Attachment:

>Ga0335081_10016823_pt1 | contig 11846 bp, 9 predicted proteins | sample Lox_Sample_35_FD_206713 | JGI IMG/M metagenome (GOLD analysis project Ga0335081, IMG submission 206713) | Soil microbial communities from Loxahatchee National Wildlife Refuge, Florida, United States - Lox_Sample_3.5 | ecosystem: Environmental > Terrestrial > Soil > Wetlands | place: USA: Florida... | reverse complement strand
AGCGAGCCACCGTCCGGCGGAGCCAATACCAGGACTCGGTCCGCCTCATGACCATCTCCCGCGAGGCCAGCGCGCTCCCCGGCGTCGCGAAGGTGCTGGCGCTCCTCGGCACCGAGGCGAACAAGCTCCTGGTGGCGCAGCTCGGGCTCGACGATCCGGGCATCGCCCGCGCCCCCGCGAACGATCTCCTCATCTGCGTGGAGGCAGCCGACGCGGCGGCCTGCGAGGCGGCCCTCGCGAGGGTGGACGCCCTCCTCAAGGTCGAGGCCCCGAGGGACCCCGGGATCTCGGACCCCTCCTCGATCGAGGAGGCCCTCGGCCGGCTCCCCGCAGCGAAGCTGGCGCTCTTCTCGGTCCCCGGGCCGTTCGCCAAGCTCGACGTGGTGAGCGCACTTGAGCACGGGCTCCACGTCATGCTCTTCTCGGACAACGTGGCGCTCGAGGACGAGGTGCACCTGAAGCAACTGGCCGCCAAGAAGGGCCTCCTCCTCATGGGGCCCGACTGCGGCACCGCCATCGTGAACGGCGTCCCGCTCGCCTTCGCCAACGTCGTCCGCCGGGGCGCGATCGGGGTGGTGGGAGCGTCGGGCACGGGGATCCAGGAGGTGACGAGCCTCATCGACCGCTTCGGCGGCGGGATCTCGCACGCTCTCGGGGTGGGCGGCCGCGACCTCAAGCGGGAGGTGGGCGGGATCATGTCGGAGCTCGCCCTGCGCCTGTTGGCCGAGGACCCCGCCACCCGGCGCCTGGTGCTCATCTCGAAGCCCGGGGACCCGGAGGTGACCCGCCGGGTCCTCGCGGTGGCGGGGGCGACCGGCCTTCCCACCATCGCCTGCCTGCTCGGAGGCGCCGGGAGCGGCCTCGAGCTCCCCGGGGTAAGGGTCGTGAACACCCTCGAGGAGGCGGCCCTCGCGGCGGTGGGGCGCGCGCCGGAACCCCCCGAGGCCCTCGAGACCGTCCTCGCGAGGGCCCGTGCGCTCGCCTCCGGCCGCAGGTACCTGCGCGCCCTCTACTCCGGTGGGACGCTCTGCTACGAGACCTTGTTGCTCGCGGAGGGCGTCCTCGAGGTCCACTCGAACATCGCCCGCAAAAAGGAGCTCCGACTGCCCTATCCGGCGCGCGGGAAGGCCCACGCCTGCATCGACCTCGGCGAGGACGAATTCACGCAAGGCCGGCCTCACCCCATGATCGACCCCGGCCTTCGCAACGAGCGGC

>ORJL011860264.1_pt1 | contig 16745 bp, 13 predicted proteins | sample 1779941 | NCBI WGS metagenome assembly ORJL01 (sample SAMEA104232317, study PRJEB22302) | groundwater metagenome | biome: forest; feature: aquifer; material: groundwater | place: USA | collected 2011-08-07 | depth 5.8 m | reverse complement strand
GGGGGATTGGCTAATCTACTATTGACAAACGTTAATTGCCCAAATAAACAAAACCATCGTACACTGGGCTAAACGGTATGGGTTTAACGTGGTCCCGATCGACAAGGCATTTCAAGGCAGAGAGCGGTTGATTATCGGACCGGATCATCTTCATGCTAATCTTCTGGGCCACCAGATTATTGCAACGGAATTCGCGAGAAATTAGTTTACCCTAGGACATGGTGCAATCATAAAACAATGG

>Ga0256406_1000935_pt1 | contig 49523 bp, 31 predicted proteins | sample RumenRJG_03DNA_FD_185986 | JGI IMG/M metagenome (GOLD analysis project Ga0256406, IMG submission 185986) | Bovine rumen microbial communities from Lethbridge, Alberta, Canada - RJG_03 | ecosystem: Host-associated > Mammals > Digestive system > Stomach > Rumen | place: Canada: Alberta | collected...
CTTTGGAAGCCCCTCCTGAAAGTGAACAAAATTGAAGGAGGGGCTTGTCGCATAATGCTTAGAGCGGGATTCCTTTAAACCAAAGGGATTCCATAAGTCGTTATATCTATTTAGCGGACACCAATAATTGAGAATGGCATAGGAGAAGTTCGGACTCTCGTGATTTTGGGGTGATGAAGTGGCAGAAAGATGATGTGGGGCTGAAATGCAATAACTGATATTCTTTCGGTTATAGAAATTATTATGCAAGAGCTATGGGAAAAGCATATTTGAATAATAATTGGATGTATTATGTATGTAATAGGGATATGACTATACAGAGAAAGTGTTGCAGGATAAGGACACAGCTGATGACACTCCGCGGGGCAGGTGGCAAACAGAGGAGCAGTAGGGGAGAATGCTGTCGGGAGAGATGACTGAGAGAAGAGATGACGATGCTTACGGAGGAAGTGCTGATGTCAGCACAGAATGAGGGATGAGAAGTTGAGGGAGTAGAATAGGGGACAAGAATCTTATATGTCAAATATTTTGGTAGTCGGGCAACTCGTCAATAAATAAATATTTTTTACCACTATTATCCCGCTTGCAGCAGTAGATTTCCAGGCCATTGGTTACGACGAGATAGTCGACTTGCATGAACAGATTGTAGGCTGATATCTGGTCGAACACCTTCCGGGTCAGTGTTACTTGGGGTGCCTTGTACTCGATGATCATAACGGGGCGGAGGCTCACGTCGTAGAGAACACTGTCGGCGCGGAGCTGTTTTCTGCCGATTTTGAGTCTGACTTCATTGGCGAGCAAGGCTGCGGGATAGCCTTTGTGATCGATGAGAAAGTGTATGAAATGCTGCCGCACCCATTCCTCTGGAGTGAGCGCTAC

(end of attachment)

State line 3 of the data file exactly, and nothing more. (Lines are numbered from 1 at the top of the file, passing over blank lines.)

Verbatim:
>ORJL011860264.1_pt1 | contig 16745 bp, 13 predicted proteins | sample 1779941 | NCBI WGS metagenome assembly ORJL01 (sample SAMEA104232317, study PRJEB22302) | groundwater metagenome | biome: forest; feature: aquifer; material: groundwater | place: USA | collected 2011-08-07 | depth 5.8 m | reverse complement strand